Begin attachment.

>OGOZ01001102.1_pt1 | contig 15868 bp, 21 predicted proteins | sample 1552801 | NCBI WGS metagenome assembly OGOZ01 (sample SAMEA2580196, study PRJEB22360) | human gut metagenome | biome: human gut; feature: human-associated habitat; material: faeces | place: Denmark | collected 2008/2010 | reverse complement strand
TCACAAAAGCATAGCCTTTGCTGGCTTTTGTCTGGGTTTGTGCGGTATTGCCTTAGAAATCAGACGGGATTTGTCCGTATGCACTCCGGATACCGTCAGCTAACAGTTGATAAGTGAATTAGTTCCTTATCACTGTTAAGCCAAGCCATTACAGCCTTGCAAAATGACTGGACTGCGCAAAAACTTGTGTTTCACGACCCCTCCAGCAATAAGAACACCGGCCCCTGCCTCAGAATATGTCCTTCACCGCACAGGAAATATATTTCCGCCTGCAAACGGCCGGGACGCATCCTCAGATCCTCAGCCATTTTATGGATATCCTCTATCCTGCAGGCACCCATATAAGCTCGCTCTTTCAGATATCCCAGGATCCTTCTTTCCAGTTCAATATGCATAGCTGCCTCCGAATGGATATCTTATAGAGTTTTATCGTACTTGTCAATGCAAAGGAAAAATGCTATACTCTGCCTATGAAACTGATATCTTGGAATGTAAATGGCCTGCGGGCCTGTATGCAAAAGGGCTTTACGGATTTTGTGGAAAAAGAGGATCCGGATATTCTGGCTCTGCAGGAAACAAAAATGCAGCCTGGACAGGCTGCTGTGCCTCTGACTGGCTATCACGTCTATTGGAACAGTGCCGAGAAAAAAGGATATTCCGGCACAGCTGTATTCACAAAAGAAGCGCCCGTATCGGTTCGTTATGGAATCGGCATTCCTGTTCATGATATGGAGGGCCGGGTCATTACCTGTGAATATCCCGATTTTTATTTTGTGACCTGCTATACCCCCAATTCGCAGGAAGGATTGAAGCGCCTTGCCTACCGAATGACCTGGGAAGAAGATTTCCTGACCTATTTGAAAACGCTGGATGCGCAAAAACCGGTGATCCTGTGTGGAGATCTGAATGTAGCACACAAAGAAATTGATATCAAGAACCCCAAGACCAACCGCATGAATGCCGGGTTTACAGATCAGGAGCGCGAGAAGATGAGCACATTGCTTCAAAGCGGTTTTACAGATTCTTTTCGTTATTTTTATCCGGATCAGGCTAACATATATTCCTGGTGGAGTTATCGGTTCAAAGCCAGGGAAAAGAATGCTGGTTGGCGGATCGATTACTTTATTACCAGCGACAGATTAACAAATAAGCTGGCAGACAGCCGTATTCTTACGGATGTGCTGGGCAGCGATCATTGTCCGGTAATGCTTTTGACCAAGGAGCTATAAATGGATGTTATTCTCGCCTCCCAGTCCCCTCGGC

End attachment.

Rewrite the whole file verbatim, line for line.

>OGOZ01001102.1_pt1 | contig 15868 bp, 21 predicted proteins | sample 1552801 | NCBI WGS metagenome assembly OGOZ01 (sample SAMEA2580196, study PRJEB22360) | human gut metagenome | biome: human gut; feature: human-associated habitat; material: faeces | place: Denmark | collected 2008/2010 | reverse complement strand
TCACAAAAGCATAGCCTTTGCTGGCTTTTGTCTGGGTTTGTGCGGTATTGCCTTAGAAATCAGACGGGATTTGTCCGTATGCACTCCGGATACCGTCAGCTAACAGTTGATAAGTGAATTAGTTCCTTATCACTGTTAAGCCAAGCCATTACAGCCTTGCAAAATGACTGGACTGCGCAAAAACTTGTGTTTCACGACCCCTCCAGCAATAAGAACACCGGCCCCTGCCTCAGAATATGTCCTTCACCGCACAGGAAATATATTTCCGCCTGCAAACGGCCGGGACGCATCCTCAGATCCTCAGCCATTTTATGGATATCCTCTATCCTGCAGGCACCCATATAAGCTCGCTCTTTCAGATATCCCAGGATCCTTCTTTCCAGTTCAATATGCATAGCTGCCTCCGAATGGATATCTTATAGAGTTTTATCGTACTTGTCAATGCAAAGGAAAAATGCTATACTCTGCCTATGAAACTGATATCTTGGAATGTAAATGGCCTGCGGGCCTGTATGCAAAAGGGCTTTACGGATTTTGTGGAAAAAGAGGATCCGGATATTCTGGCTCTGCAGGAAACAAAAATGCAGCCTGGACAGGCTGCTGTGCCTCTGACTGGCTATCACGTCTATTGGAACAGTGCCGAGAAAAAAGGATATTCCGGCACAGCTGTATTCACAAAAGAAGCGCCCGTATCGGTTCGTTATGGAATCGGCATTCCTGTTCATGATATGGAGGGCCGGGTCATTACCTGTGAATATCCCGATTTTTATTTTGTGACCTGCTATACCCCCAATTCGCAGGAAGGATTGAAGCGCCTTGCCTACCGAATGACCTGGGAAGAAGATTTCCTGACCTATTTGAAAACGCTGGATGCGCAAAAACCGGTGATCCTGTGTGGAGATCTGAATGTAGCACACAAAGAAATTGATATCAAGAACCCCAAGACCAACCGCATGAATGCCGGGTTTACAGATCAGGAGCGCGAGAAGATGAGCACATTGCTTCAAAGCGGTTTTACAGATTCTTTTCGTTATTTTTATCCGGATCAGGCTAACATATATTCCTGGTGGAGTTATCGGTTCAAAGCCAGGGAAAAGAATGCTGGTTGGCGGATCGATTACTTTATTACCAGCGACAGATTAACAAATAAGCTGGCAGACAGCCGTATTCTTACGGATGTGCTGGGCAGCGATCATTGTCCGGTAATGCTTTTGACCAAGGAGCTATAAATGGATGTTATTCTCGCCTCCCAGTCCCCTCGGC